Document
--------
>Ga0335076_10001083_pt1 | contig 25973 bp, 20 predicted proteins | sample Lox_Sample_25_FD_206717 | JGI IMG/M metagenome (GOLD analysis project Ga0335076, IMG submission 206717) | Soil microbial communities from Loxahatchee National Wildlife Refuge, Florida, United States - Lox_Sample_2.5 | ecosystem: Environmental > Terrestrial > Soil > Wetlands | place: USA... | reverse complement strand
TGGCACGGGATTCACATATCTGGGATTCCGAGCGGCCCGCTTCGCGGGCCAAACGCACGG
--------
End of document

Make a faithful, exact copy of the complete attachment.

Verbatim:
>Ga0335076_10001083_pt1 | contig 25973 bp, 20 predicted proteins | sample Lox_Sample_25_FD_206717 | JGI IMG/M metagenome (GOLD analysis project Ga0335076, IMG submission 206717) | Soil microbial communities from Loxahatchee National Wildlife Refuge, Florida, United States - Lox_Sample_2.5 | ecosystem: Environmental > Terrestrial > Soil > Wetlands | place: USA... | reverse complement strand
TGGCACGGGATTCACATATCTGGGATTCCGAGCGGCCCGCTTCGCGGGCCAAACGCACGG